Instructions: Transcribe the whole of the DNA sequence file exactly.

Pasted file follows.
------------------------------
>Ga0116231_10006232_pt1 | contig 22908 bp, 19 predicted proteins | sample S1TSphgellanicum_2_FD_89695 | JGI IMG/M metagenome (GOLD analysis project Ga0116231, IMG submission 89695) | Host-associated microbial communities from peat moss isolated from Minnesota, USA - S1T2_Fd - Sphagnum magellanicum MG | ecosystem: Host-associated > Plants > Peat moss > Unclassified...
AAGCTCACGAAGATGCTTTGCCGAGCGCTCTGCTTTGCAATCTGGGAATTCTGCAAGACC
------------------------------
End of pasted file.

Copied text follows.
>Ga0116231_10006232_pt1 | contig 22908 bp, 19 predicted proteins | sample S1TSphgellanicum_2_FD_89695 | JGI IMG/M metagenome (GOLD analysis project Ga0116231, IMG submission 89695) | Host-associated microbial communities from peat moss isolated from Minnesota, USA - S1T2_Fd - Sphagnum magellanicum MG | ecosystem: Host-associated > Plants > Peat moss > Unclassified...
AAGCTCACGAAGATGCTTTGCCGAGCGCTCTGCTTTGCAATCTGGGAATTCTGCAAGACC